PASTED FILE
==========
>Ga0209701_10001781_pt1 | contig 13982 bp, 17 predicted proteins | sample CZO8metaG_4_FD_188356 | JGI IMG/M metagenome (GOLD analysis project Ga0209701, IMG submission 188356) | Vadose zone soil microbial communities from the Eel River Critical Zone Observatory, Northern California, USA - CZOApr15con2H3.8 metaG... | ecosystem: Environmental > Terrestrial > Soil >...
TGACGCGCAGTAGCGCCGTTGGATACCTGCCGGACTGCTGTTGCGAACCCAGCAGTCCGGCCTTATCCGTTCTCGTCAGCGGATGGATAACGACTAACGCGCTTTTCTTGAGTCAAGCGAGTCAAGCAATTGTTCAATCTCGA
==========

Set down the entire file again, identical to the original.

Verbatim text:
>Ga0209701_10001781_pt1 | contig 13982 bp, 17 predicted proteins | sample CZO8metaG_4_FD_188356 | JGI IMG/M metagenome (GOLD analysis project Ga0209701, IMG submission 188356) | Vadose zone soil microbial communities from the Eel River Critical Zone Observatory, Northern California, USA - CZOApr15con2H3.8 metaG... | ecosystem: Environmental > Terrestrial > Soil >...
TGACGCGCAGTAGCGCCGTTGGATACCTGCCGGACTGCTGTTGCGAACCCAGCAGTCCGGCCTTATCCGTTCTCGTCAGCGGATGGATAACGACTAACGCGCTTTTCTTGAGTCAAGCGAGTCAAGCAATTGTTCAATCTCGA